Sunday, January 20, 2013

Book Review: Etiquette and Espionage

Some people might already be familiar with this title and are going "Helen, why are you reading this if you haven't finished The Parasol Protectorate?!" Well I still haven't been able to get a hold of books three through five and since this series is set 25 years earlier I figured it would be safe enoough (what you guys should be asking is how I got an ARC before a book was published for once, Unshelved had a link to where you could request one of a few different books from Little, Brown and I guess I was one of the first people to request since I got a copy). As a note this book actually isn't out until February but within a month you should be able to find a copy at brick and mortar bookstores or online.

Etiquette & Espionage by Gail Carriger

Summary: When Sophronia is sent off to finishing school she expects something boring and conventional, after all her sisters are quite dulled and they've already been "finished". She certainly wasn't expecting a school on an airship where dancing and poisons are taught side by side and the teachers include a vampire and a werewolf. But somehow this all suits her rather well and gives her an almost respectable outlet for the mischief she gets into.

The Good: While the book itself isn't clear that it's set 25 years before The Parasol Protectorate (although seeing some familiar character names did tip me off) you certainly don't have to read those books to read this one and enjoy it, an especially good idea since those books were adult fiction while this one is young adult. Sophronia and the rest of the main cast are rather fun characters, although I did find them a little young for my taste (the characters aren't quite young enough to cross over into middle grade but come off as a bit too clever for 14-16 year olds). Regardless, this was a fun book that embraces the quirks and strangeness of the setting and I hope the next one is even stronger.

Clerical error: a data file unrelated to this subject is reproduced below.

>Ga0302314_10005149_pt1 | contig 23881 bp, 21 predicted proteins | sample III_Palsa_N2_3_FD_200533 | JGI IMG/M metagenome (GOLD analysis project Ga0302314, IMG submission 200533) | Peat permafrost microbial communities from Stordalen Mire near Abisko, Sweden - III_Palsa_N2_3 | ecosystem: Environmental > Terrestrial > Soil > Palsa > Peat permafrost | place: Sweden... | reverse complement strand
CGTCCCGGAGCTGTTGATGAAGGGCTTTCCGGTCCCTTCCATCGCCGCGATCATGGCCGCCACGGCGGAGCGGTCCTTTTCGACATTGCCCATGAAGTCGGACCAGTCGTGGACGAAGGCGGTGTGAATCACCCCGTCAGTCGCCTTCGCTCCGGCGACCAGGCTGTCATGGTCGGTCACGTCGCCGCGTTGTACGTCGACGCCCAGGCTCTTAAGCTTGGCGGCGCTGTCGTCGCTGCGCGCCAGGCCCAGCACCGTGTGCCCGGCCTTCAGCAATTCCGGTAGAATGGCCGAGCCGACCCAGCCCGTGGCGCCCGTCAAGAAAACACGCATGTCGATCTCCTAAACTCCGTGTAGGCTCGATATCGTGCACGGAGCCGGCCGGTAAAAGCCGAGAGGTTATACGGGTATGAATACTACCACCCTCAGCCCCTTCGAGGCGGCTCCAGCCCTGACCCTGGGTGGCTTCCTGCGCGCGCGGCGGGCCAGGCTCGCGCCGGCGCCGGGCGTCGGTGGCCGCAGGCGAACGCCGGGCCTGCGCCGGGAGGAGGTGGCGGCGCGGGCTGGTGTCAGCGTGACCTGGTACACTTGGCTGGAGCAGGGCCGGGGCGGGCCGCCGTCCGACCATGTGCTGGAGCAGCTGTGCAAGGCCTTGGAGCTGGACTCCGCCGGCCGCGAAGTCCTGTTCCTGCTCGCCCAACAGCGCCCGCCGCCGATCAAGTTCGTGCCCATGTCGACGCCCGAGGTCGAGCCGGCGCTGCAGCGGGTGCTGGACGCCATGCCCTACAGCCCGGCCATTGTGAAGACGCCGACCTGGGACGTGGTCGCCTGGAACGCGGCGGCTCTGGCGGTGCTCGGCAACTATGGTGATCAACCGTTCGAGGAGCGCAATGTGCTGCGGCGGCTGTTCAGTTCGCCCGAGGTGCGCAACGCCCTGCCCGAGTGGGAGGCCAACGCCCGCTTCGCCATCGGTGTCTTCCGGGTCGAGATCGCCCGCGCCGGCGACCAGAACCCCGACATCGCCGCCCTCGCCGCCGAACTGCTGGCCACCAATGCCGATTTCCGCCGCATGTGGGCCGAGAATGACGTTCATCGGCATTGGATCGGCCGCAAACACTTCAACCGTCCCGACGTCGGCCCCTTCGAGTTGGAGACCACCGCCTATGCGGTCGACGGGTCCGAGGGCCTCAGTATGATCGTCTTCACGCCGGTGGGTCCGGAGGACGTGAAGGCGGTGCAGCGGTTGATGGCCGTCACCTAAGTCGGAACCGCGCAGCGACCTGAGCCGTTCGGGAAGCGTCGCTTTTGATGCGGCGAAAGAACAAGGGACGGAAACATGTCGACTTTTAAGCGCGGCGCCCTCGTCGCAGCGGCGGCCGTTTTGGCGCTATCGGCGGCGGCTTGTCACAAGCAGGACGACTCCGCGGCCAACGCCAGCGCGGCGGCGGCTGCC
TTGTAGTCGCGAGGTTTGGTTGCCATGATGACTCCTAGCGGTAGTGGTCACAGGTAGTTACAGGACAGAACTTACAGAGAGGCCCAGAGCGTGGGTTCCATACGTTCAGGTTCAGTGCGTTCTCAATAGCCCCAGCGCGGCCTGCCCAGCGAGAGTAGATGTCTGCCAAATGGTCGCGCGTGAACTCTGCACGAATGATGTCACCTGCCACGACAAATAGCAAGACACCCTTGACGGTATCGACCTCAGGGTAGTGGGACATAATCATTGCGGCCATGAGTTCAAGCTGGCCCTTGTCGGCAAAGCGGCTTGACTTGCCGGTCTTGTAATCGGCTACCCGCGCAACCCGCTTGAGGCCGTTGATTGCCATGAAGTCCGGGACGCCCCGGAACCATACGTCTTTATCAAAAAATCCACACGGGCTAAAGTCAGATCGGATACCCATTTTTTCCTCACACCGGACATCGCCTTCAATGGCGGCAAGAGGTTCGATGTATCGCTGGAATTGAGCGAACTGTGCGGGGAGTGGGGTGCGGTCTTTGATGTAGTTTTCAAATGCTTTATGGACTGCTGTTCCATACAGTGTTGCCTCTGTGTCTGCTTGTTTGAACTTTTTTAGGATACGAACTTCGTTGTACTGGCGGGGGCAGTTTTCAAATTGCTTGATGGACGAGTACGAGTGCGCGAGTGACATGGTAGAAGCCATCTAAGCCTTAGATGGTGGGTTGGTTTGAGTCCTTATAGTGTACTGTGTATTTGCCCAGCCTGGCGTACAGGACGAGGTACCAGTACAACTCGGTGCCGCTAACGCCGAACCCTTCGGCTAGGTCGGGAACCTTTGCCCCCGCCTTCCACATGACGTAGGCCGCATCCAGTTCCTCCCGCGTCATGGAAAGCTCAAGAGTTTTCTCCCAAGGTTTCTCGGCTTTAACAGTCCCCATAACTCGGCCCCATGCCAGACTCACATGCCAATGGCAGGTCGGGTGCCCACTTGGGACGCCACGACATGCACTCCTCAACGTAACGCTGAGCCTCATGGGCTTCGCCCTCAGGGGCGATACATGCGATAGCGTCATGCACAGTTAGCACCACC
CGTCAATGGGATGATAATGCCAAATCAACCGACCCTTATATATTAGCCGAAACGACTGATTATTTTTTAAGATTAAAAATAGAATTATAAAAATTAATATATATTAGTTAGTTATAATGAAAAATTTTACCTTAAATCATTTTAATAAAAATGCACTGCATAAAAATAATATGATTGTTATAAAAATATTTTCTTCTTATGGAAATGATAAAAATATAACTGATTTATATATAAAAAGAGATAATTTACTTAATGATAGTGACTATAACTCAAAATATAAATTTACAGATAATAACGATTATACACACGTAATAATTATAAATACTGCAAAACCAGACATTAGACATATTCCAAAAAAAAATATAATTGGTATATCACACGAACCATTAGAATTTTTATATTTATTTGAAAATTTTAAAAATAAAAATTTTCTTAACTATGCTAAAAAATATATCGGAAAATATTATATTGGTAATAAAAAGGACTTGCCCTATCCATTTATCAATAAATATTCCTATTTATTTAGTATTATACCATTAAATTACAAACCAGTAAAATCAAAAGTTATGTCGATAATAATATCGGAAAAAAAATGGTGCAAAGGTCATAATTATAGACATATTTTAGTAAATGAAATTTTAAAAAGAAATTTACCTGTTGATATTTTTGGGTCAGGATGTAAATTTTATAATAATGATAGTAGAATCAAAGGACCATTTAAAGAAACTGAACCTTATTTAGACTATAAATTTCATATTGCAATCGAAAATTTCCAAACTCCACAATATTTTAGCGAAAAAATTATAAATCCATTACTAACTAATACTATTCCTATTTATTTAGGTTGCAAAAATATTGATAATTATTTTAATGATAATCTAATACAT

The Bad: At times I was wondering if I was reading a parody of the steampunk genre (I'm sure that one group of characters was meant to poke fun at some of the more ridiculous costumes you find at conventions) since it gets well, odd at points. It's a little hard to articulate what exactly is weird (the characters attitudes? the fact that a school for mad geniuses is considered a normal part of the setting? the strange technology?) since Protectorate had it's moments of oddness as well (especially involving the technology) but here it's just a bit stranger. It did pull me out of the story a bit at times, hence why I'm calling this a bad thing, but it shouldn't be a deal-breaker for most. The ending also feels a bit unresolved, it's the first in a four book series so while it's understandable that not everything is wrapped up I just felt like this book didn't have it's own, distinct arc (sure there was the hunt for the missing technology but just didn't feel completely wrapped up to me). 

Despite the fact that this book felt a little off/like a little was missing I'm still giving it 3.5 out of 5 stars for entertainment and fully plan on reading the upcoming volumes (and buying my own copy of it, ARC's are just a bit too flimsy for my tastes).